What should you buy at the market? Everything! Seriously. That’s the other great thing about farmers market shopping. Supermarkets buy from national and international brokers, and as a matter of course, you can get just about any kind of fruit or vegetable you want at any time of year. It just may taste like… nothing. At the Anaheim farmers markets, on the other hand, you’re buying from local growers, and that means that the produce on offer reflects what’s actually growing in Southern California at that time of year, and so loaded with flavor. So feel free to shop to your hearts content. We like to graze when we’re shopping, freely snacking on samples to see who has the sweetest tomatoes and berries, the juiciest citrus. After all, scoring the most flavorful ingredients is key to your farm-to-table feast!

Putting it All Together

So are recipes. You’d be surprised, though, how many of the best healthy recipes are essentially straight forward and simple. They let your hard-won farmers market produce shine, relying on a little oil, a little acid and a little seasoning to highlight its natural deliciousness.

Here’s a basic farm-to-table technique to master: Take root or cruciferous vegetables like beets, parsnips, carrots, cauliflower or broccoli and toss with olive oil and salt and pepper, then roast in a 350°F oven until the veggies have a light char. Before serving, splash them with a little vinegar (try seasoned rice wine vinegar or sherry vinegar) or a squeeze of lemon juice. For extra nutritional and flavor dimension, you can add cooked grains (farro, barley, quinoa) to your roasted veggies, but that’s going beyond. Serve the dish with a simple protein like chicken (go for the thighs!) or salmon and you’ve got a healthy meal that comes together in less than 30 minutes.

That pasta primavera dish is equally fast and delicious. While your salted pasta water comes to a boil, prep a variety of fresh spring farmers market vegetables. Think sugar snap peas, asparagus, baby carrots cut into thin slivers, delicate slices of summer squash, and maybe a few mushrooms for meaty texture (this healthy recipe is vegetarian). Try adding shelled fava beans if you’re feeling adventurous. While your pasta is cooking (toothsome fettuccini is the best choice here), quickly sauté the vegetables all jumbled together in olive oil with some chopped garlic. We’re talking 5-7 minutes here, max—about the same length of time as it takes to cook the noodles al dente. Season the veggies at the end of cooking with salt and pepper and a splash of white wine. Then add the hot, drained pasta to the pan with a squeeze of lemon juice, check your seasoning (add salt and pepper if necessary), then serve hot with parmesan cheese for sprinkling. No cream, no overcooked vegetables—just farm-to-table fabulous.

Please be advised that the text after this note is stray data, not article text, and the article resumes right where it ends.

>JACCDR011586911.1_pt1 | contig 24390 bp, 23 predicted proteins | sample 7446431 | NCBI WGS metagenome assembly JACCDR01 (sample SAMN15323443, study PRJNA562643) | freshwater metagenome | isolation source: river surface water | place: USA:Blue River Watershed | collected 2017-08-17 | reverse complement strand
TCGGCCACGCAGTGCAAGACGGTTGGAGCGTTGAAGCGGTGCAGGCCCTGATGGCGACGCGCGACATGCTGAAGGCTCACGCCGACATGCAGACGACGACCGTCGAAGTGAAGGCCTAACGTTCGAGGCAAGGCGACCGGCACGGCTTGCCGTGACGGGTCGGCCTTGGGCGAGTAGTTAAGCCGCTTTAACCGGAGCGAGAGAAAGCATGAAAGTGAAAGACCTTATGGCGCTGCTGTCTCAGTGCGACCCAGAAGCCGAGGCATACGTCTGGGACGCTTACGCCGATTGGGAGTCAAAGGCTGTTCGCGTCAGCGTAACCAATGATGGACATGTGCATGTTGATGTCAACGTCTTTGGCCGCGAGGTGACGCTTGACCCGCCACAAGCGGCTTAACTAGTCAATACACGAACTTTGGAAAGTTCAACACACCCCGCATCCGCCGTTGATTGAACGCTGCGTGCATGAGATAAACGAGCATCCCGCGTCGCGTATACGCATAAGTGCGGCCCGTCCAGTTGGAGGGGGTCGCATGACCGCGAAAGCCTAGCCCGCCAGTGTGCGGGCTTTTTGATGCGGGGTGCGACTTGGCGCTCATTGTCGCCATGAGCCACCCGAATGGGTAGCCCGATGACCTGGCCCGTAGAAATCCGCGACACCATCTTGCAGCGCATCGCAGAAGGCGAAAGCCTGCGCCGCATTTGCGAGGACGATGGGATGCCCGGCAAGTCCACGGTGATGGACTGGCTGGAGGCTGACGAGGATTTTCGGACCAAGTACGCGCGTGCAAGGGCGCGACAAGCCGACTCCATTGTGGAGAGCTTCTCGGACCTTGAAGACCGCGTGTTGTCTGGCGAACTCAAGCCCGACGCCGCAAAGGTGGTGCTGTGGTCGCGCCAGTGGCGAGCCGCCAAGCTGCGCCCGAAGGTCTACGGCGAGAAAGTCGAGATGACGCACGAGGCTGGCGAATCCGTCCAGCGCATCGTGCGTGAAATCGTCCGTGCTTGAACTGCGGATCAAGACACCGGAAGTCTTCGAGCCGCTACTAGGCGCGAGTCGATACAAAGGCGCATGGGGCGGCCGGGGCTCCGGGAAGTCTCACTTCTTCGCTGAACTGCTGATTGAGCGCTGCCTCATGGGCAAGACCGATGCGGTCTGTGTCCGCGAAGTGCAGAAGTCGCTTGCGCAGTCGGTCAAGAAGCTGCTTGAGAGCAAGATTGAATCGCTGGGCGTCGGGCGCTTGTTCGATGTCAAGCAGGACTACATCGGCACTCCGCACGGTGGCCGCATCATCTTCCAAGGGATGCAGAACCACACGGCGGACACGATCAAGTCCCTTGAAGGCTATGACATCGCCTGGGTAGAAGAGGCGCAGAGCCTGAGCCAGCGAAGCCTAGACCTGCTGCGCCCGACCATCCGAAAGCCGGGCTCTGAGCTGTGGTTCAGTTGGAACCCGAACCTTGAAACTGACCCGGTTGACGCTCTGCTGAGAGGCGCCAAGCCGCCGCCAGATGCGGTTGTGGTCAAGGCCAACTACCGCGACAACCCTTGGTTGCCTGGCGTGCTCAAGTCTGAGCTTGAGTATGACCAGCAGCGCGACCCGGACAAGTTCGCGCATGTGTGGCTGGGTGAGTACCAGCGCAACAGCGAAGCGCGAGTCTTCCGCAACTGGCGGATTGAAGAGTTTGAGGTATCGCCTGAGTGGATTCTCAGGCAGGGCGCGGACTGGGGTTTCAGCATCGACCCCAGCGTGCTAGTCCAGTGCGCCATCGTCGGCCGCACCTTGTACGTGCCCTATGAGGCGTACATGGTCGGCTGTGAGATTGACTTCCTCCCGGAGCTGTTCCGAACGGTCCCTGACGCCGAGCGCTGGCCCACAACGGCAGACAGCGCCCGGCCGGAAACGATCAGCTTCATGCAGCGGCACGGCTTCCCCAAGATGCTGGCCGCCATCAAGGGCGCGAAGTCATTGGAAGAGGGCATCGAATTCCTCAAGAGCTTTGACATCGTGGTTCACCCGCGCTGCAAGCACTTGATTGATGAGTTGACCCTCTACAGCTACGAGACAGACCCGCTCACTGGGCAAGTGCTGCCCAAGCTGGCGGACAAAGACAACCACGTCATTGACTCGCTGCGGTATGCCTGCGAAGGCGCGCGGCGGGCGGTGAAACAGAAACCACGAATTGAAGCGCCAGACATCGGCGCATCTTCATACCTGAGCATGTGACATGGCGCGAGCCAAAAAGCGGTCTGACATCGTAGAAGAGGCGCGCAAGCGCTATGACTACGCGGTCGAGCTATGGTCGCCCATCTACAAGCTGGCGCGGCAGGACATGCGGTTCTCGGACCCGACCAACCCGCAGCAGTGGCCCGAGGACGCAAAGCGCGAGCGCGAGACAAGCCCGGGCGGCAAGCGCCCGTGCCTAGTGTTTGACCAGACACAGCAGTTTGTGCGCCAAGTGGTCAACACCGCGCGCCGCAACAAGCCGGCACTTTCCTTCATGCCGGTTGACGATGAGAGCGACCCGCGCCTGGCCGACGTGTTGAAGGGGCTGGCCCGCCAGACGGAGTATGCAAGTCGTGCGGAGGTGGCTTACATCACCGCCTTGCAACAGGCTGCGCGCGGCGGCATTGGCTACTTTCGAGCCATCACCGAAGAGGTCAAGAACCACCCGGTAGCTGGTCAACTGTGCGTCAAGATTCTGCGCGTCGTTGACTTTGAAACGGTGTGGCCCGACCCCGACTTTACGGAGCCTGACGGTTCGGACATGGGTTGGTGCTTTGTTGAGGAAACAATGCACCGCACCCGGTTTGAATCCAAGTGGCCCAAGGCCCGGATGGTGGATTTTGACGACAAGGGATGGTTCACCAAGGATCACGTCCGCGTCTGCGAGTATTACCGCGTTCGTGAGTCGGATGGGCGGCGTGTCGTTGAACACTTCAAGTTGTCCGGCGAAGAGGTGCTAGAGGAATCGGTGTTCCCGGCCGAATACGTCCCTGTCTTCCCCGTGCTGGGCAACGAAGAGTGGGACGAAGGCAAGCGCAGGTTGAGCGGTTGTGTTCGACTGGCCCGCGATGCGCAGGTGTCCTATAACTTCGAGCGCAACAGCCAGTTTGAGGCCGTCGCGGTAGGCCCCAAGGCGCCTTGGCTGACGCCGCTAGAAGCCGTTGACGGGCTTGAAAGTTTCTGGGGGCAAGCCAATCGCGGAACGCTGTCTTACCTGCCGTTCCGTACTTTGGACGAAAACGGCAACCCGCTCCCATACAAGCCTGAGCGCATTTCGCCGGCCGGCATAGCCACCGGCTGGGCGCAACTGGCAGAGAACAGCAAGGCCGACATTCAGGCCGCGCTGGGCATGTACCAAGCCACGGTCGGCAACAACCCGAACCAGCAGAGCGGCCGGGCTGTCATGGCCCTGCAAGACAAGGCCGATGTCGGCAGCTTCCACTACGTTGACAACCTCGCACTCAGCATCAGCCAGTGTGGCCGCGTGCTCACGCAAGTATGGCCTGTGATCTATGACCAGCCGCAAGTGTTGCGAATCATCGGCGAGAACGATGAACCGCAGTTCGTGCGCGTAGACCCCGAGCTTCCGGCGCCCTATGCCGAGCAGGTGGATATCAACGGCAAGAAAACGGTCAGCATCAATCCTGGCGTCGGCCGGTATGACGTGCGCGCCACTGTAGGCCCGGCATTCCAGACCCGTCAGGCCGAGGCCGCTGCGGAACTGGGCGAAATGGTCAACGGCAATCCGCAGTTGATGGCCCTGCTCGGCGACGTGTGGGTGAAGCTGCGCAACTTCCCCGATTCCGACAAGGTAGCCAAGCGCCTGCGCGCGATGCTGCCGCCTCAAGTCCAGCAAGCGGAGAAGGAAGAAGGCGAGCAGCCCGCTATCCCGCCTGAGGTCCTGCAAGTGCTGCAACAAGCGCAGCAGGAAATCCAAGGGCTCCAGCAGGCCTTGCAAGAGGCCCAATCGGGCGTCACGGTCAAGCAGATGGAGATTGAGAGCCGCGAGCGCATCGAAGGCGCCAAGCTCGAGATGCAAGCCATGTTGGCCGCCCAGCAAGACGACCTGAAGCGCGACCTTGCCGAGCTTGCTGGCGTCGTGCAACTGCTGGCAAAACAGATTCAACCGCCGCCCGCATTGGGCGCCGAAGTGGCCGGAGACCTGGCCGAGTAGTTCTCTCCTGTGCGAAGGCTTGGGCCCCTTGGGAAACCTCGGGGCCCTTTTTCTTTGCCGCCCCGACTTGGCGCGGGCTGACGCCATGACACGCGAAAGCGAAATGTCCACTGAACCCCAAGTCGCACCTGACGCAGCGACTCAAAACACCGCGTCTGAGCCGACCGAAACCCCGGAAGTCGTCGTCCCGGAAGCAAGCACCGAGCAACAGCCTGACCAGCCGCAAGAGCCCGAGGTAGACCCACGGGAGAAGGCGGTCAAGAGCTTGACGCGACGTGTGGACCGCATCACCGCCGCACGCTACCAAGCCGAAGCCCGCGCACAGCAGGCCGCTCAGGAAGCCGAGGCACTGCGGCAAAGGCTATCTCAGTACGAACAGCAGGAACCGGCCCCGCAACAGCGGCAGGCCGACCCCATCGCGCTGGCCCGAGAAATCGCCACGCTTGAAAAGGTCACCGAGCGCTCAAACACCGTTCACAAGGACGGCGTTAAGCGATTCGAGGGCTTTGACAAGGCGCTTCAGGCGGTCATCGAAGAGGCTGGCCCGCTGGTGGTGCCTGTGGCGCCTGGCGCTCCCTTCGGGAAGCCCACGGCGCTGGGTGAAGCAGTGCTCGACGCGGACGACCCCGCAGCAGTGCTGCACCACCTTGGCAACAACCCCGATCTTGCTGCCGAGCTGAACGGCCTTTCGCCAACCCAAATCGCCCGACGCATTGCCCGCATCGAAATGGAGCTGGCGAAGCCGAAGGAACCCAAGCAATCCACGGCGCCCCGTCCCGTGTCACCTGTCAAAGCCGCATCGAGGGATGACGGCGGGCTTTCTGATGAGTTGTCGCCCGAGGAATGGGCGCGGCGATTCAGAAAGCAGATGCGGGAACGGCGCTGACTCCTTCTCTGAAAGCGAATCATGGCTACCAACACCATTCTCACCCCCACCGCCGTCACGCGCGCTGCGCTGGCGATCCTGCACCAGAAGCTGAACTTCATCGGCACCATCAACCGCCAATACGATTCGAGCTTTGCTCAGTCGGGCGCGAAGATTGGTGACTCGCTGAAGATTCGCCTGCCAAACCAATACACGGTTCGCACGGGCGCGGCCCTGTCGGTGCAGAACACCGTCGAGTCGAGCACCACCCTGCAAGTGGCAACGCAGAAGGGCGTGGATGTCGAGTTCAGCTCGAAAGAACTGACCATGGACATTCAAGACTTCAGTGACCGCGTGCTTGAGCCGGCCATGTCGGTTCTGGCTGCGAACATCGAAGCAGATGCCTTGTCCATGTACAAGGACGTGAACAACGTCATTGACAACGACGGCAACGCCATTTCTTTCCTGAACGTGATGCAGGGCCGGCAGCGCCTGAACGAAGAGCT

For a few more healthy recipes to help you with your farm-to-table feast, check out this Asparagus & Leek Pizza from Shutterbean; an exotic Moroccan Fava Bean & Vegetable Soup recipe that was published in The New York Times; and this bright and flavorful dish of Crispy Lemon Roasted Baby Artichokes by Running to the Kitchen.

With the days lengthening and growing warmer, ‘tis the season for fresh food. Head to Anaheim’s Center City and the farmers markets and get cooking!

p.s. So inspired you’re thinking of making cooking your career? Check out the classes at Culinary Lab at the Packing House.

Cheap Date Alert!